Seeking Kin: Reunion with liberators may be last of its kindby ahillel kuttler, jta
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William Juksch, a self-described “hillbilly from the Ozarks” of southwest Missouri, was a 19-year-old private fighting for the Army near the end of World War II when he was assigned to scout observation points for a U.S. artillery bombardment of German forces.
It was May 4, 1945. Juksch’s 5th Infantry Regiment of the 71st Infantry Division had fought for a year through France and Germany. Reaching the Austrian city of Wels, Juksch and thress other soldiers followed a trail through the woods. The jeep stopped at a gate, the men not knowing what stood behind it.
It was Gunskirchen Lager, a subcamp of the Mauthausen concentration camp. With the Allies closing in, the Nazis had led thousands of Jewish prisoners from Mauthausen on a death march to Gun-skirchen. Before the Americans’ arrival, the Germans had fled. Dead Jews were sprawled on the ground or stacked atop one another. Everyone else constituted the walking dead.
“Those who could walk grabbed our feet, kissed our boots, kissed our hands. They said things in German,” said Juksch, an 86-year-old retired electronic scientist, speaking by phone from his home in Virginia Beach, Va. “The captain radioed back what we’d found. … In no time flat there were trucks of medics and supplies. We gave them every bit of food we had with us: candy bars and K-rations.”
Still needing to complete their scouting mission, Juksch and the other men stayed less than an hour.
Last week Juksch was in Alabama, where he attended the 71st Infantry Division’s annual reunion Sept. 12-16 in Huntsville. Three Jews whom the 71st liberated at Gunskirchen were there, too: Simon Braitman, 82, from Majowicie, Poland, who lives in Rochester, N.Y.; Aron Zoldan, 85, from Kusnice, Czechoslovakia (now Ukraine), who lives near Detroit; and Robert Fisch, 87, from Budapest, who lives in Minneapolis. The sons of two now-deceased survivors also attended, as did several wives and relatives of survivors.
The division has held reunions since the late 1980s — Juksch attended his first around 1993 — but only in the past decade did the Holocaust survivors learn about them and ask to come, too.
“Frankly, this may be the last one,” Braitman said of the reunions. In the past year, approximately 60 ex-soldiers and their wives have died.
The poignancy of Braitman’s words is striking, and ironic.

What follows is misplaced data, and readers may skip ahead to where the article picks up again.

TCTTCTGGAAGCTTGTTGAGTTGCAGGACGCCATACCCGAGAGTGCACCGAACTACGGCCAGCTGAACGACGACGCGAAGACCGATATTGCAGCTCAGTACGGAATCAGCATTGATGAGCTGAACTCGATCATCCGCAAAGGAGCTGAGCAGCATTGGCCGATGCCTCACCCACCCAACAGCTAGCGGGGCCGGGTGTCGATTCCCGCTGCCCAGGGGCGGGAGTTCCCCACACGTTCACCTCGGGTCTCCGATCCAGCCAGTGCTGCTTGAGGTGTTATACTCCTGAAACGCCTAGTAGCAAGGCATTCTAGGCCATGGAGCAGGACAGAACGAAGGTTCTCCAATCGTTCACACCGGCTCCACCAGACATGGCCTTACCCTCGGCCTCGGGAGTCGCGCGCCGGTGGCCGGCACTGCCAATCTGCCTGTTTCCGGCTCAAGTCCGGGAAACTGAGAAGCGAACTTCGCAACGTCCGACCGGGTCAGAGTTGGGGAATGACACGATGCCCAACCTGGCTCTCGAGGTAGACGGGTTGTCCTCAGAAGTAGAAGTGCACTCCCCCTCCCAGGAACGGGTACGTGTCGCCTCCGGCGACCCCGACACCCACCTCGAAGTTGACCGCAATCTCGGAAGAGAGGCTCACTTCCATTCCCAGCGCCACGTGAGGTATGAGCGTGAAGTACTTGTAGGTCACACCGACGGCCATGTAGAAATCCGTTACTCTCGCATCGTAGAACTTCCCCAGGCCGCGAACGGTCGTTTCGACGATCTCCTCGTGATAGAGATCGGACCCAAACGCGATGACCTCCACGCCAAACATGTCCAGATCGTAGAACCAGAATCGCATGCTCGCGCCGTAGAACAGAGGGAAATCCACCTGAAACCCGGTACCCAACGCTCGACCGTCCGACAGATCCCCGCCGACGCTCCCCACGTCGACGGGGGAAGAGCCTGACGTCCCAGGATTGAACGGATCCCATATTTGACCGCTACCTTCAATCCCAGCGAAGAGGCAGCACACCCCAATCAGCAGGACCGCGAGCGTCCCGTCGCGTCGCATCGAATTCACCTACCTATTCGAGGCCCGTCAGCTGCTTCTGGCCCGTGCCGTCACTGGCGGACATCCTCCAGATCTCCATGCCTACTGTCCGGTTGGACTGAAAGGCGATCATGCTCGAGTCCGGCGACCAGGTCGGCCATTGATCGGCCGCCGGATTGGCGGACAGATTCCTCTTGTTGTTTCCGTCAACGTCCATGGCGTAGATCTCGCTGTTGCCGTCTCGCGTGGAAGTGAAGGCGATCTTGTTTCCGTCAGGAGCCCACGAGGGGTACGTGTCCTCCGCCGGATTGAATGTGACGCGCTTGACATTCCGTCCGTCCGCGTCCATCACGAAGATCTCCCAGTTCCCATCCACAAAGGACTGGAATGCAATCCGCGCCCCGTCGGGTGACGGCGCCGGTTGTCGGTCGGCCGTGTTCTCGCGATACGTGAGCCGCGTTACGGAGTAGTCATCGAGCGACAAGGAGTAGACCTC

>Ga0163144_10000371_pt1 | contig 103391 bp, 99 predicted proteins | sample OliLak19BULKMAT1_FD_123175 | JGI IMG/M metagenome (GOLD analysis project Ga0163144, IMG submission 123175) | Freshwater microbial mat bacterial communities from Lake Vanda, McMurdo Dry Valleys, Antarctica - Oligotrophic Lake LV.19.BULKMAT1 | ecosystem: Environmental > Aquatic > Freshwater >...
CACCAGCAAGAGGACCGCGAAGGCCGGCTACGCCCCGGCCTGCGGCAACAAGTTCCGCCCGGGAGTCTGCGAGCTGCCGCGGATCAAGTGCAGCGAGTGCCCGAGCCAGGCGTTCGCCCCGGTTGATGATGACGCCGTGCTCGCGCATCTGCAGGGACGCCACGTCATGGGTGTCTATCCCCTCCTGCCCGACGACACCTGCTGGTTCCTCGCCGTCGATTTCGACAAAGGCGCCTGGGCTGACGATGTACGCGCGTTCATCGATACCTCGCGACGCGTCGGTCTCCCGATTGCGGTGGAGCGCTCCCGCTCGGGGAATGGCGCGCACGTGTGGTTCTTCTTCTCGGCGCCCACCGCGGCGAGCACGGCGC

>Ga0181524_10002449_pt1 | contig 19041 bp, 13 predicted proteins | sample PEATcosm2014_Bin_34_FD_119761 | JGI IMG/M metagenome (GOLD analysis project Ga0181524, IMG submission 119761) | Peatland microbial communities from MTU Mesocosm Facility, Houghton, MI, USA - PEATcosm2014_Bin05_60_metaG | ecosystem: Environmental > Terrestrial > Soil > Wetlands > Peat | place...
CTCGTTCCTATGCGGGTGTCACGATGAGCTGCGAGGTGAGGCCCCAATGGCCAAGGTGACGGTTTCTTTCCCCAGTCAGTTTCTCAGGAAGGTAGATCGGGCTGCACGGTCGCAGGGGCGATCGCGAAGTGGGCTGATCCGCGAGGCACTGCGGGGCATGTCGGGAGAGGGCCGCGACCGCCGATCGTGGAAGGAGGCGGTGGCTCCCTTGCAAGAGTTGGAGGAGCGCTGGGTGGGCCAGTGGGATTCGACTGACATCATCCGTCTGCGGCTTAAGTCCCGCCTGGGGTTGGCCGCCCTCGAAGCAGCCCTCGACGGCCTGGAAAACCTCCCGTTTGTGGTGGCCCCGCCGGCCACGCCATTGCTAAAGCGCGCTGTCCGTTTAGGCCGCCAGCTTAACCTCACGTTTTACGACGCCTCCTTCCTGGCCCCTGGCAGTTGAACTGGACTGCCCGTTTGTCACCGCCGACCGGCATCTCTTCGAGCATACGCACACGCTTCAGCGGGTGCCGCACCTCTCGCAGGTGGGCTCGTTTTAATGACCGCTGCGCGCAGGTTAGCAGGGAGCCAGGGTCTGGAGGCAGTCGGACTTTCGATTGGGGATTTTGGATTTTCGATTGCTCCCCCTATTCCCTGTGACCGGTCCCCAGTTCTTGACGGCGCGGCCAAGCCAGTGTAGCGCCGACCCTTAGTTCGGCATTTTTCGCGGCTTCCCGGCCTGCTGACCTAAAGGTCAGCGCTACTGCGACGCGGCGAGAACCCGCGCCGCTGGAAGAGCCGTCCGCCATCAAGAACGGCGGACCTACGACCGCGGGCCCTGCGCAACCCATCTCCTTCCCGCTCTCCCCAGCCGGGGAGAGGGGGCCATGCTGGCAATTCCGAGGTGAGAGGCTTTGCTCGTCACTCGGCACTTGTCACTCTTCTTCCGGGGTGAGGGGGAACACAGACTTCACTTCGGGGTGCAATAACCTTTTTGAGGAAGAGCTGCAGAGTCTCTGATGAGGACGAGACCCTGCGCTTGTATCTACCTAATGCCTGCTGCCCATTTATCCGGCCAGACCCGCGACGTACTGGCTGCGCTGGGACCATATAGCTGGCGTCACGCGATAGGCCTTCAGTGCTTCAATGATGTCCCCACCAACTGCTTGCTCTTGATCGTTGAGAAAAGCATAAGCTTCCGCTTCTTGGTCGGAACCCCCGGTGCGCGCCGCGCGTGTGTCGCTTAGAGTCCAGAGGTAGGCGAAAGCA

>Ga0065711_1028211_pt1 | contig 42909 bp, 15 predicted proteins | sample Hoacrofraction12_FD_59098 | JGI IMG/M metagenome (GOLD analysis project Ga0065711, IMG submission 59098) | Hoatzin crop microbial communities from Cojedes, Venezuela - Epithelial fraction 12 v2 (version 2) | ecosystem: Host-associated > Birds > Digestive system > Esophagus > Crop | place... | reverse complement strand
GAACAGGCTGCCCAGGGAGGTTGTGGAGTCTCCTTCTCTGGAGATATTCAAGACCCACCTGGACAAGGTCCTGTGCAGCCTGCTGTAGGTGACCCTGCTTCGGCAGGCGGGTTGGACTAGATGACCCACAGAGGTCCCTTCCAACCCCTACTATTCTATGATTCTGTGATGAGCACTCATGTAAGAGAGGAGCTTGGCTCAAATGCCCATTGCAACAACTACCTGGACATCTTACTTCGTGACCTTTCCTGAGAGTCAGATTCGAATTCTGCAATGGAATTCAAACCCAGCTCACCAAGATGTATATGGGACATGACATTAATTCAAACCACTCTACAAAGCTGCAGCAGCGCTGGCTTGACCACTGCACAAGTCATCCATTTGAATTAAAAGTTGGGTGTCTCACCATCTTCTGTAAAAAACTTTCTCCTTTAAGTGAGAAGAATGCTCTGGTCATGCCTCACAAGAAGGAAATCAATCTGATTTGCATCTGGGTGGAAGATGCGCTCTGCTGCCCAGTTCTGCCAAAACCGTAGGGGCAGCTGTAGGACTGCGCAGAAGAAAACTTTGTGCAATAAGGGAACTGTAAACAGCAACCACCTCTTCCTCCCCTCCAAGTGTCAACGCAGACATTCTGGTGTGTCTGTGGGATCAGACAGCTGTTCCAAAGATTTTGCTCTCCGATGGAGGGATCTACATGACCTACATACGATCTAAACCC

According to Steven Vitto, a researcher at the U.S. Holocaust Memorial Museum in Washington, reunions between survivors and soldier liberators have been “happening more” in the past 20 years. “Almost every” U.S. military base here and abroad hosts a Yom HaShoah commemoration, he said, often asking the museum’s Civic Defense Initiatives department to suggest resources, including survivors as speakers.
At the 71st’s reunion six years ago, Zoldan asked the ex-soldiers if they remembered a kid running around who didn’t know English.
“Was that you?” they said.
Zoldan then told them of remaining behind with the Americans in Gunskirchen, assisting and speaking Yiddish with a Jewish corporal from Brooklyn, N.Y. Airplanes delivered K-rations to a German military airfield nearby, and the soldiers piled the boxes nearly a story high. Zoldan, then a teenager, climbed to the top box and removed two cans of baked beans. A guard 100 yards away ordered Zoldan to halt. The boy ignored him, figuring he’d outrun the man.
He scampered toward a field, then suddenly stopped. He’d identified a land mine, one of many the Nazis had compelled him to bury to repel the invaders who’d ultimately strolled unimpeded through the front gate. On his knees, Zoldan cleared the area around the mine as a warning to his American pursuer, who by then had caught up. The man blew a whistle; a flock of soldiers ran up to see why.
One was the Jewish soldier from Brooklyn. Zoldan walked the field with him, identifying each mine that the Germans had him plant precisely 15 paces apart.
Zoldan had survived Auschwitz but was put on a train bound for Mauthausen as the Russians approached. After just a few days at Mauthausen, he was force-marched to Gunskirchen a month before the Americans stumbled upon it.
His parents, two older sisters and a brother had been turned into ash on a single Auschwitz day.
As Zoldan related the land mine incident at the reunion, an elderly man listened attentively. So did a woman sitting with him, who soon planted a kiss upon Zoldan’s cheek.
That day in 1945, Zoldan saved a man he’d never met — someone who might have entered a minefield had Zoldan not remembered the deadly weapons he’d helped install.
As she kissed Zoldan, the woman said, “You saved my grandfather’s life.”
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